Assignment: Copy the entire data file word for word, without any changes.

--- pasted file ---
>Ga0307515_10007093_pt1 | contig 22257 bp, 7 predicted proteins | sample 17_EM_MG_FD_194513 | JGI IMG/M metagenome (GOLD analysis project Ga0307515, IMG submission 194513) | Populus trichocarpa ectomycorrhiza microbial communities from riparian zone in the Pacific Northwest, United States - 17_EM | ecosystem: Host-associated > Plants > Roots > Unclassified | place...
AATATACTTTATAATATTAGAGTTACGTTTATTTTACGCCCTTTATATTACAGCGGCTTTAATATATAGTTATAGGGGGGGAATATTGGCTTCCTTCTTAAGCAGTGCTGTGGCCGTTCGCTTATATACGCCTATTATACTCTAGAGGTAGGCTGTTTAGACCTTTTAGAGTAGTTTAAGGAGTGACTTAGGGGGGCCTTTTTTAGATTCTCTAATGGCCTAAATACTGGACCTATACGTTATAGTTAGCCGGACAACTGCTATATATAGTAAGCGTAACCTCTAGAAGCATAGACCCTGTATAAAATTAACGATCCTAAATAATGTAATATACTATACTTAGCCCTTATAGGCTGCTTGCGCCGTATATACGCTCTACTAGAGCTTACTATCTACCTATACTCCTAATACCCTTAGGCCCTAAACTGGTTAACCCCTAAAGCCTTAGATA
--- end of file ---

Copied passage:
>Ga0307515_10007093_pt1 | contig 22257 bp, 7 predicted proteins | sample 17_EM_MG_FD_194513 | JGI IMG/M metagenome (GOLD analysis project Ga0307515, IMG submission 194513) | Populus trichocarpa ectomycorrhiza microbial communities from riparian zone in the Pacific Northwest, United States - 17_EM | ecosystem: Host-associated > Plants > Roots > Unclassified | place...
AATATACTTTATAATATTAGAGTTACGTTTATTTTACGCCCTTTATATTACAGCGGCTTTAATATATAGTTATAGGGGGGGAATATTGGCTTCCTTCTTAAGCAGTGCTGTGGCCGTTCGCTTATATACGCCTATTATACTCTAGAGGTAGGCTGTTTAGACCTTTTAGAGTAGTTTAAGGAGTGACTTAGGGGGGCCTTTTTTAGATTCTCTAATGGCCTAAATACTGGACCTATACGTTATAGTTAGCCGGACAACTGCTATATATAGTAAGCGTAACCTCTAGAAGCATAGACCCTGTATAAAATTAACGATCCTAAATAATGTAATATACTATACTTAGCCCTTATAGGCTGCTTGCGCCGTATATACGCTCTACTAGAGCTTACTATCTACCTATACTCCTAATACCCTTAGGCCCTAAACTGGTTAACCCCTAAAGCCTTAGATA